What You Need To Know About the MATCH List

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ALL ABOUT MATCH LISTS

Here at Host Merchant Services we talk with business owners on a daily basis. By keeping our finger on the pulse of small and medium-sized business we can help identify pain points that companies have in the payment processing industry. One important topic that I have seen come up more often is the existence of the MATCH file.

What is the MATCH list

MATCH (Member Alert to Control High-Risk) or also known as TMF (Terminated Merchant File) is a watch list that is maintained by MasterCard and is also accessed by Visa and American Express. The purpose behind MasterCard creating this list was to “identify a potentially high-risk merchant before entering into a merchant agreement”. The simple way of putting it is that the file is a “blacklist” of sorts that merchant processing banks use to check you and your businesses payment processing past. The downside to this process is that MasterCard does not verify the accuracy of what is being reported about you or your business. Section 11.1 MATCH Overview states:

“MasterCard does not verify, otherwise confirm, or ask for confirmation of either the basis for or accuracy of any information that is reported to or listed in MATCH. It is possible that information has been wrongfully reported or inaccurately reported. It is also possible that facts and circumstances giving rise to a MATCH report may be subject to interpretation and dispute.”

In essence this means that the acquiring bank holds the power and because of a simple error or false information could have you wrongfully added to the list. In addition, most merchants do not know they are on this list until they go to switch providers and apply for a new merchant account.

What can get you on the list

The intention behind creating and maintaining this record is clearly to hold those that have had a shady past in payment processing responsible for past actions. There is a list of reasons a merchant could be added to the list in section 11.5 of the MasterCard document. They include but are not limited to:

  • Money laundering
  • Excessive chargebacks
  • Fraud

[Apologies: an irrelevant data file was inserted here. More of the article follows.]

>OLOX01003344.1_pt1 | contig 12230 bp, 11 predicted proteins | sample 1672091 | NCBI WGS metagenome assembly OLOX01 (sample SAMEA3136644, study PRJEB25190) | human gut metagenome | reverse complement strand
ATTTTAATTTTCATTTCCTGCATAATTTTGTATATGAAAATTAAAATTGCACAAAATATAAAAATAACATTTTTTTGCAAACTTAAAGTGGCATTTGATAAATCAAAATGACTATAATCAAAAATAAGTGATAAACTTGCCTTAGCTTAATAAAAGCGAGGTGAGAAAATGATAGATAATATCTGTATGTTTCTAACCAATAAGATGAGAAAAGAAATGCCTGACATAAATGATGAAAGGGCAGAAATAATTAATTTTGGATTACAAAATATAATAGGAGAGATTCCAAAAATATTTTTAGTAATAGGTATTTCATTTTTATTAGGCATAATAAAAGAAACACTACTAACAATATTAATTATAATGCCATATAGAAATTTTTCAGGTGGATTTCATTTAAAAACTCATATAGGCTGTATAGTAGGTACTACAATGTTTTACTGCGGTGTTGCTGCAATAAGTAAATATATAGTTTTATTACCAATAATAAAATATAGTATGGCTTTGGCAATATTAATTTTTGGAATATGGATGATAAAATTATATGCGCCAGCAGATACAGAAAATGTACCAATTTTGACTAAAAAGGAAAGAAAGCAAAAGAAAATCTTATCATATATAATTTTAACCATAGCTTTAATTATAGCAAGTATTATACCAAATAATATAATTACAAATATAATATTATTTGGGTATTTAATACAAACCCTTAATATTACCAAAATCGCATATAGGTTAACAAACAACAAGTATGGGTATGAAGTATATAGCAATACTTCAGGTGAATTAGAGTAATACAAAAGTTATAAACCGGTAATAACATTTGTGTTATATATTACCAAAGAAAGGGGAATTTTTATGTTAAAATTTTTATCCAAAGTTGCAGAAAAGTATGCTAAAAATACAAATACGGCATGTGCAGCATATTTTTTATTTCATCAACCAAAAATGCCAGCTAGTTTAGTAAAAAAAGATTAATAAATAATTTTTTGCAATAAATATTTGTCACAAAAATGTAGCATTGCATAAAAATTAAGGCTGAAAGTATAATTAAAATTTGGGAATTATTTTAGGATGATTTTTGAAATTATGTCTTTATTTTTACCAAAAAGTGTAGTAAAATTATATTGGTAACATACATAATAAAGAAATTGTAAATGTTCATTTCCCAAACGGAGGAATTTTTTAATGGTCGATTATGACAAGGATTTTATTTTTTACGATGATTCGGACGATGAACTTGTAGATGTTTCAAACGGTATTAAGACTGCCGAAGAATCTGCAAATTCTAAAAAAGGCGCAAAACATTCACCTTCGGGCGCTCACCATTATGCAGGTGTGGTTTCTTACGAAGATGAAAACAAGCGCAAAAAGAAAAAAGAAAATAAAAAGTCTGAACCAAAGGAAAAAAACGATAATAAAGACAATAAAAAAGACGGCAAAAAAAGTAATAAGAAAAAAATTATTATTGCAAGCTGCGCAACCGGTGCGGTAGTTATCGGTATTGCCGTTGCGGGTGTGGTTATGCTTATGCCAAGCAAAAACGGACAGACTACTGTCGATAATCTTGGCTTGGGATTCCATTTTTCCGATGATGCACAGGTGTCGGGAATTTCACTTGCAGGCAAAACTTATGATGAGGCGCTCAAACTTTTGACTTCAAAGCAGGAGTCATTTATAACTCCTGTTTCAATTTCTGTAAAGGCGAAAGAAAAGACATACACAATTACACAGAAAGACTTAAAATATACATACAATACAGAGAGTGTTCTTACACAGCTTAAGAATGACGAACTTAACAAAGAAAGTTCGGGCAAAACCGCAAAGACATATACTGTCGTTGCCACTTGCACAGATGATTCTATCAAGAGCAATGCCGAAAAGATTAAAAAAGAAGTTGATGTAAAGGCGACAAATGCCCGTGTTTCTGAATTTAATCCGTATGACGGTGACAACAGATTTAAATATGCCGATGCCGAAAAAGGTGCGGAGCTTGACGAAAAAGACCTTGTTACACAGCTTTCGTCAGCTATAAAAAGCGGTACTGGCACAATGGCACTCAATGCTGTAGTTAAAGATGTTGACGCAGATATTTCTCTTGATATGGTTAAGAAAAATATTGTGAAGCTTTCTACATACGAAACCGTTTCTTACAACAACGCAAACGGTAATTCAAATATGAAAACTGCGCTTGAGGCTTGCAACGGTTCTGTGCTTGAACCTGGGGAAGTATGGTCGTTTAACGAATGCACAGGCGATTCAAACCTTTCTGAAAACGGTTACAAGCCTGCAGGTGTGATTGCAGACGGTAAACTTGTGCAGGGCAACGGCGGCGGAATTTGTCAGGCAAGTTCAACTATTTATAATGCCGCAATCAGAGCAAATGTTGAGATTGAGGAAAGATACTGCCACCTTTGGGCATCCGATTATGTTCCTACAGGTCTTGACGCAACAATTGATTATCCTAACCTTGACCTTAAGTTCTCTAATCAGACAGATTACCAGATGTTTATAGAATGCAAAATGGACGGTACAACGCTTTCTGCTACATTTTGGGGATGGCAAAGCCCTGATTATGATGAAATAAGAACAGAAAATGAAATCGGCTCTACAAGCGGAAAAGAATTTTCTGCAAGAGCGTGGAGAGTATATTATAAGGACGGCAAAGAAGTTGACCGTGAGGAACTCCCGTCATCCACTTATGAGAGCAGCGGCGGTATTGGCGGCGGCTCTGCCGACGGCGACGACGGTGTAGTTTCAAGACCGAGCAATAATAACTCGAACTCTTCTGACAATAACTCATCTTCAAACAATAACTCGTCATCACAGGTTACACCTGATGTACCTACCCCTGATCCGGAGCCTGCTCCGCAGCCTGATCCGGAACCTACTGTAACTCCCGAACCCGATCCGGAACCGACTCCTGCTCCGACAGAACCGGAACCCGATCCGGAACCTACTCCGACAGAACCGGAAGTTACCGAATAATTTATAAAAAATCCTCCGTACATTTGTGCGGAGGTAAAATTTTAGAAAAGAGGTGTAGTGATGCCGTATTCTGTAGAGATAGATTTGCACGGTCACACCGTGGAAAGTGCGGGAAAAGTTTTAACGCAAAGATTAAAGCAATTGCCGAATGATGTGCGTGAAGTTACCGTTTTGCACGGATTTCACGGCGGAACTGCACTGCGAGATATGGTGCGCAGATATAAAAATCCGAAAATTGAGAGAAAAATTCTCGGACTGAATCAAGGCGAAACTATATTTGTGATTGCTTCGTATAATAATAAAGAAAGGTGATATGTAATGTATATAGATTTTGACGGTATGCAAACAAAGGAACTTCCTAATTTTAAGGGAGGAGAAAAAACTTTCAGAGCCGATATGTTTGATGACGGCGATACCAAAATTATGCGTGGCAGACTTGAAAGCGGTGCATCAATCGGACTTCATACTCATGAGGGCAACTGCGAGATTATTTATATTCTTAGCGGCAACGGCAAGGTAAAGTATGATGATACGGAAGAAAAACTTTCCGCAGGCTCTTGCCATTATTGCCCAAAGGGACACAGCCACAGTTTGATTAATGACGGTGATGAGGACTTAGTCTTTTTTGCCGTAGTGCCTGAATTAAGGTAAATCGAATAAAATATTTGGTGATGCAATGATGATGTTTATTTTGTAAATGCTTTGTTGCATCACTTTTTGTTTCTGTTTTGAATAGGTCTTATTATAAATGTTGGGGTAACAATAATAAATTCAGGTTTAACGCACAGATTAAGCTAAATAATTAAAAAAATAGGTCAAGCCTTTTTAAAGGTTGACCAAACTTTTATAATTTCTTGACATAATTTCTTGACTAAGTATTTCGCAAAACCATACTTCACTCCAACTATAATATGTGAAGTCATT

• Illegal transactions
  • Identity theft

Pretty straight forward that if your business is engaging in risky or illegal activity and you get caught, you will have your merchant account terminated and be added to this file. Luckily for the good guys, MasterCard has beefed up the guidelines for adding someone to the file, reducing the number of errors in the system.

What being on the list means

When you or your business has been “MATCH’d”, the business, any principals or partners will have an extremely hard time opening any new merchant accounts. The new acquiring bank is allowed to contact your previous provider to find out more information to determine if they will deny your application out right or possibly approve it with certain conditions and restrictions. The idea is to prevent you from repeating what got you on the list to begin with.

How to get off the list

Similar to getting false information removed from a personal credit bureau file, removing an erroneous listing in MasterCard’s system is equally time consuming and can try the patience of most people. The first step when you become aware of a bad listing is to contact your former provider. As they are the company that reported you originally to MasterCard they will be able to tell you first-hand what prompted the listing and possibly how to remedy the situation. With some violations such as excessive chargebacks it is possible to correct past mistakes. With other violations like fraud, it is more difficult to repair your reputation.

In conclusion

The best principle to live by in the merchant services industry is to simply never be put on the MATCH list. Yet, if you do end up blacklisted by your own actions, it can mean the end of your payment processing career and the permanent damage to your reputation as well as your business’s. At Host Merchant Services we believe in transparent pricing and the best customer service.

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